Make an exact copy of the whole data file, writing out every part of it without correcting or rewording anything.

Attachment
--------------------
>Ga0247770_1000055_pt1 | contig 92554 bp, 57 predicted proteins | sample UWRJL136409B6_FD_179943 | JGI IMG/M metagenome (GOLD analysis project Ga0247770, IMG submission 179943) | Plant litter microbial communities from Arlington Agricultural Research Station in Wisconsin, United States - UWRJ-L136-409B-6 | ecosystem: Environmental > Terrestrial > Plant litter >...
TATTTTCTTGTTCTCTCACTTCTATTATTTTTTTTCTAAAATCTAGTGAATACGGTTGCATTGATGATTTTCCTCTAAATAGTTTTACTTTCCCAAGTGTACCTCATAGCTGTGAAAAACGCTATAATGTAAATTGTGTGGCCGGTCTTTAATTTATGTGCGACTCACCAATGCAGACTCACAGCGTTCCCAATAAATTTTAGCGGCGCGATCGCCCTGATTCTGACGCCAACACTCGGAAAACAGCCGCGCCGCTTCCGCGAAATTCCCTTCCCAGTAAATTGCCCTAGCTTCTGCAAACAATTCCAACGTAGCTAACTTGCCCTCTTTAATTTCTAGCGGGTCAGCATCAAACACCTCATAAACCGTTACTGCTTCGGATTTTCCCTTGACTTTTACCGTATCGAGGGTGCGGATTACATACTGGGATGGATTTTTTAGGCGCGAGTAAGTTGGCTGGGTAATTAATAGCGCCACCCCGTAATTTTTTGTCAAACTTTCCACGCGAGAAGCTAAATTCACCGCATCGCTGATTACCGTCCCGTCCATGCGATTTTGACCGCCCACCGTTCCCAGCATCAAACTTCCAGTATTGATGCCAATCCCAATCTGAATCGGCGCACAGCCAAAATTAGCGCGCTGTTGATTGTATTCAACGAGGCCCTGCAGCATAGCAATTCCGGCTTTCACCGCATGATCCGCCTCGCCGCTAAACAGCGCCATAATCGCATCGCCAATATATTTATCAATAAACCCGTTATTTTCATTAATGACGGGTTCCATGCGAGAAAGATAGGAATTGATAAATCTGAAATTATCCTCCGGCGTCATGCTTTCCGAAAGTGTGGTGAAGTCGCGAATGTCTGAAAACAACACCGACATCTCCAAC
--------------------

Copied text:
>Ga0247770_1000055_pt1 | contig 92554 bp, 57 predicted proteins | sample UWRJL136409B6_FD_179943 | JGI IMG/M metagenome (GOLD analysis project Ga0247770, IMG submission 179943) | Plant litter microbial communities from Arlington Agricultural Research Station in Wisconsin, United States - UWRJ-L136-409B-6 | ecosystem: Environmental > Terrestrial > Plant litter >...
TATTTTCTTGTTCTCTCACTTCTATTATTTTTTTTCTAAAATCTAGTGAATACGGTTGCATTGATGATTTTCCTCTAAATAGTTTTACTTTCCCAAGTGTACCTCATAGCTGTGAAAAACGCTATAATGTAAATTGTGTGGCCGGTCTTTAATTTATGTGCGACTCACCAATGCAGACTCACAGCGTTCCCAATAAATTTTAGCGGCGCGATCGCCCTGATTCTGACGCCAACACTCGGAAAACAGCCGCGCCGCTTCCGCGAAATTCCCTTCCCAGTAAATTGCCCTAGCTTCTGCAAACAATTCCAACGTAGCTAACTTGCCCTCTTTAATTTCTAGCGGGTCAGCATCAAACACCTCATAAACCGTTACTGCTTCGGATTTTCCCTTGACTTTTACCGTATCGAGGGTGCGGATTACATACTGGGATGGATTTTTTAGGCGCGAGTAAGTTGGCTGGGTAATTAATAGCGCCACCCCGTAATTTTTTGTCAAACTTTCCACGCGAGAAGCTAAATTCACCGCATCGCTGATTACCGTCCCGTCCATGCGATTTTGACCGCCCACCGTTCCCAGCATCAAACTTCCAGTATTGATGCCAATCCCAATCTGAATCGGCGCACAGCCAAAATTAGCGCGCTGTTGATTGTATTCAACGAGGCCCTGCAGCATAGCAATTCCGGCTTTCACCGCATGATCCGCCTCGCCGCTAAACAGCGCCATAATCGCATCGCCAATATATTTATCAATAAACCCGTTATTTTCATTAATGACGGGTTCCATGCGAGAAAGATAGGAATTGATAAATCTGAAATTATCCTCCGGCGTCATGCTTTCCGAAAGTGTGGTGAAGTCGCGAATGTCTGAAAACAACACCGACATCTCCAAC